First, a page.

Beitbridge border fence contractors ordered to pay back the millions

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A SANDF soldier walks along the border fence that separates South Africa and Zimbabwe, near the Beitbridge border post.
A SANDF soldier walks along the border fence that separates South Africa and Zimbabwe, near the Beitbridge border post.
Guillem Sartorio / AFP
  • The two Beitbridge border fence contractors have been stripped of their profits.
  • On Tuesday, the Special Tribunal ordered that companies pay back the project's profits.
  • Special Tribunal Judge Lebogang Modiba said the biggest losers in the matter were the state and the public. 

Contractors who were paid millions before doing any work on the Beitbridge border fence have been ordered to pay back the profits they made from the controversial project.

The Special Investigating Unit (SIU) took Magwa Construction and Profteam CC to court in a bid to recover money from the R40-million Beitbridge border fence project.

In a judgment handed down on Tuesday, Special Tribunal Judge Lebogang Modiba said the biggest losers were the state and the public.

"The defendants (Magwa and Profteam) are divested of the profits earned from the contracts concluded under contract number H16/022 and HP14/075 between the Department of Public Works and Infrastructure and [themselves].

READ | SA still without a proper border fence at Beitbridge as controversial project drags on

"Within 30 days of this order, the defendants shall deliver audited statements and debatement of account reflecting their respective income and expenditure in the contracts, supported by such expert report(s) as are necessary in the circumstances," Modiba said.

The SIU and Department of Public Works and Infrastructure were ordered to appoint a qualified expert to compile a report as to the reasonableness of the two companies' expenses, and file it with the Special Tribunal.

Furthermore, the Special Tribunal ordered the companies to pay back profits earned within 30 days of submitting the income and expenditure report.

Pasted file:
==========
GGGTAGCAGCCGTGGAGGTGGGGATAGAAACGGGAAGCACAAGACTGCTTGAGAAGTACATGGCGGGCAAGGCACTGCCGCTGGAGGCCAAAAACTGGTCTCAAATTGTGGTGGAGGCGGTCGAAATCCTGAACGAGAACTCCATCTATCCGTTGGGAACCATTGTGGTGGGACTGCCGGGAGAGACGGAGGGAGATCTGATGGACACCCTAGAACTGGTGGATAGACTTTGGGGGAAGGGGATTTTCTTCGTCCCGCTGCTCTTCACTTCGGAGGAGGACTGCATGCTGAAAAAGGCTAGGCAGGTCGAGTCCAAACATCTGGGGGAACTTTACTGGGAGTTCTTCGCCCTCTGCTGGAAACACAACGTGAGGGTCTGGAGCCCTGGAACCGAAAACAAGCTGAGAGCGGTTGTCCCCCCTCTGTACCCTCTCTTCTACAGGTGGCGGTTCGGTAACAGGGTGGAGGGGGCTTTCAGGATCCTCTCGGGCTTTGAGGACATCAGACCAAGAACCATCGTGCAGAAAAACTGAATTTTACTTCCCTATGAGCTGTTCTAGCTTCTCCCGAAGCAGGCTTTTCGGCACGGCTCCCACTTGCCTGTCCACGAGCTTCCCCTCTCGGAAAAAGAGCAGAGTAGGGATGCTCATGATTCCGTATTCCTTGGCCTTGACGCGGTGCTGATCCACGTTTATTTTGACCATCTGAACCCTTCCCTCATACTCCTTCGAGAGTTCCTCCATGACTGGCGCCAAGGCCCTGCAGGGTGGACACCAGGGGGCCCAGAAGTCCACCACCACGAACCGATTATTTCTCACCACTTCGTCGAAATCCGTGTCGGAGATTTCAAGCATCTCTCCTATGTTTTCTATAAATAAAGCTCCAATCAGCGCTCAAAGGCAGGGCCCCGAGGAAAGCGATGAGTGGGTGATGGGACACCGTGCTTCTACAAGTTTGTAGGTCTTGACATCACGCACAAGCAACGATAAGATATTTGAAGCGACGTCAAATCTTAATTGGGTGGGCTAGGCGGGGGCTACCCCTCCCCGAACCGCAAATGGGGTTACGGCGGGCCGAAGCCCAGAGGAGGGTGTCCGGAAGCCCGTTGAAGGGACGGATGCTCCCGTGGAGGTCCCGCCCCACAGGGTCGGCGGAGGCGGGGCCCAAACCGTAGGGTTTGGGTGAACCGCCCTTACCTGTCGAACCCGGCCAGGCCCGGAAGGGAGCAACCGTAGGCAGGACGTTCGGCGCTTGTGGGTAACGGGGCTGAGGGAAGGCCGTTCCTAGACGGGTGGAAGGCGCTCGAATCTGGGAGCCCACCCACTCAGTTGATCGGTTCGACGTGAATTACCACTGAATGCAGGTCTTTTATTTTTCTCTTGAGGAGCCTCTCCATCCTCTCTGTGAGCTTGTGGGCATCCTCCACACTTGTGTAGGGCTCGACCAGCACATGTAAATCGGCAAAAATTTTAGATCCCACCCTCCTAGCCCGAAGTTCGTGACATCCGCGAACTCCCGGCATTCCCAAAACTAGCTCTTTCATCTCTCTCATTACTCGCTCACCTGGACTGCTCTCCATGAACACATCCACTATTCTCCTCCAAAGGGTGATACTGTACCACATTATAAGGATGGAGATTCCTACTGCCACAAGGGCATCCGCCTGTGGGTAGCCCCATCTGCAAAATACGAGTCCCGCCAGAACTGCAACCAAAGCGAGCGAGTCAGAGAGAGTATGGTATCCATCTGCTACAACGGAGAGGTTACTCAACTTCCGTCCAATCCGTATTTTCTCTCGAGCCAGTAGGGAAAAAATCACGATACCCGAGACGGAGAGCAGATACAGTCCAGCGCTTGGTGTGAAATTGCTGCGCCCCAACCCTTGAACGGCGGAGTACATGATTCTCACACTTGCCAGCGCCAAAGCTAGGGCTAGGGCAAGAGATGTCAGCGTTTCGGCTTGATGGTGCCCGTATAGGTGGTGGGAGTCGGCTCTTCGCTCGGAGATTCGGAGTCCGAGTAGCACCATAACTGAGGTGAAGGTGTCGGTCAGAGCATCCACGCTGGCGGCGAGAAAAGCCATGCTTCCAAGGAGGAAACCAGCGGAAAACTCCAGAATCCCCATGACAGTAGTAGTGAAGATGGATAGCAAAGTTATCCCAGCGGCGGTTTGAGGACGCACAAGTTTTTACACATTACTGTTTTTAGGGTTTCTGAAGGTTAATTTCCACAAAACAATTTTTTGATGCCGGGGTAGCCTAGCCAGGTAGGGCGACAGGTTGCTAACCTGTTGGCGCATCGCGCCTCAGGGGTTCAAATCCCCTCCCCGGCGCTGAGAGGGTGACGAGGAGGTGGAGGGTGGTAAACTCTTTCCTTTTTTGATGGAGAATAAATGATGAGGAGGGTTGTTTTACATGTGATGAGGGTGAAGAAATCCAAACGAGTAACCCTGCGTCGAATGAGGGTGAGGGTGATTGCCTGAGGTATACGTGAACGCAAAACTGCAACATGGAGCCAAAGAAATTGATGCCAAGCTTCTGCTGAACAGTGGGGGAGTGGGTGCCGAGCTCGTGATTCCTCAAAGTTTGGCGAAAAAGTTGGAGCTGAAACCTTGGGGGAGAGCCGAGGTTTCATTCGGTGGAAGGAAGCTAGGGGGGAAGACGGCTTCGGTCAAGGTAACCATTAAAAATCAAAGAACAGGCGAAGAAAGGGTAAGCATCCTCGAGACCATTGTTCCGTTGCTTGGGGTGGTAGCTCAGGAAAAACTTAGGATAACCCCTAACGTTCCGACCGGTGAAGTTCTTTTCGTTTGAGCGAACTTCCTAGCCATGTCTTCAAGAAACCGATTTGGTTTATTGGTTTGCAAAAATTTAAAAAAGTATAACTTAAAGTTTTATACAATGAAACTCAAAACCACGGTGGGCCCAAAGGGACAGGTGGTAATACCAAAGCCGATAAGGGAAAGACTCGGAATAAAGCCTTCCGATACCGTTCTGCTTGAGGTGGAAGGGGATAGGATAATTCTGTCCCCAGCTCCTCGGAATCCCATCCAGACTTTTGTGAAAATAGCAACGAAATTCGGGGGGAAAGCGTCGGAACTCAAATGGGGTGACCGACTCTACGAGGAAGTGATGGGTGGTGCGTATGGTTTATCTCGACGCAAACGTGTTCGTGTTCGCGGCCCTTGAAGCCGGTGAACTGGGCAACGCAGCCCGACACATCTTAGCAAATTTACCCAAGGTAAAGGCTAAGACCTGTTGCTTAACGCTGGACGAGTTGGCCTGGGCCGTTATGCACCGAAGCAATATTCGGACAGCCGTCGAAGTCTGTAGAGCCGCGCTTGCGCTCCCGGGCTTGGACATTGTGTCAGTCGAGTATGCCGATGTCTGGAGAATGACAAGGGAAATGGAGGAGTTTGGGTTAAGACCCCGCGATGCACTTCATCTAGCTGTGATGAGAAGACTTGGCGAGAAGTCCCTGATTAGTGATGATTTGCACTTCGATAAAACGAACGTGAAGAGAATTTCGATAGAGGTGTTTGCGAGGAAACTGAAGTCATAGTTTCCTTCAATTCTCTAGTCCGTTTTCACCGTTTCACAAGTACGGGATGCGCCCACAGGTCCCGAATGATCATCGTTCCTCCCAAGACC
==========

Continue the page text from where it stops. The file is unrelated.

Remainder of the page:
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In the event of a dispute in profits, the parties have been ordered to approach the Special Tribunal for an appropriate order on supplemented papers as necessitated by the circumstances.

"They have been deprived of the variety of public, social and economic benefits that flow from a solid border track at the Beitbridge border and are saddled with a deficient border fence," Modiba said.

The department's national bid adjudication committee (NBAC) approved both bids for the project in March 2020.

A traveller walks at the Beitbridge border post ne
A man walks at the Beitbridge border post.

On 18 March, the NBAC approved the appointment of Magwa Construction, to provide contractor services at a cost of R37 million.

The next day, Profteam CC's appointment was approved to provide professional services at the cost of R3.2 million.

Magwa Construction got R21 million and ProfTeam CC just over R1.8 million in advance.

READ | Beitbridge fence contractors back in business, no longer on Treasury’s barred list

The fence that had been delivered to the department was easily scalable, poorly built and of low quality.

The SIU’s investigation uncovered several irregularities, including the pre-payment, after which the department was interdicted, prohibited and restrained by the Special Tribunal from making further payments pending the conclusion of the civil case.

The R40.4-million contracts were reviewed and set aside by agreement between the parties.

Previously, the firms also argued that the department's representatives had told them that the project had ministerial and/or presidential approval.

They were banned from doing business with the state at one stage, but were later removed after approaching the Gauteng High Court in Pretoria.

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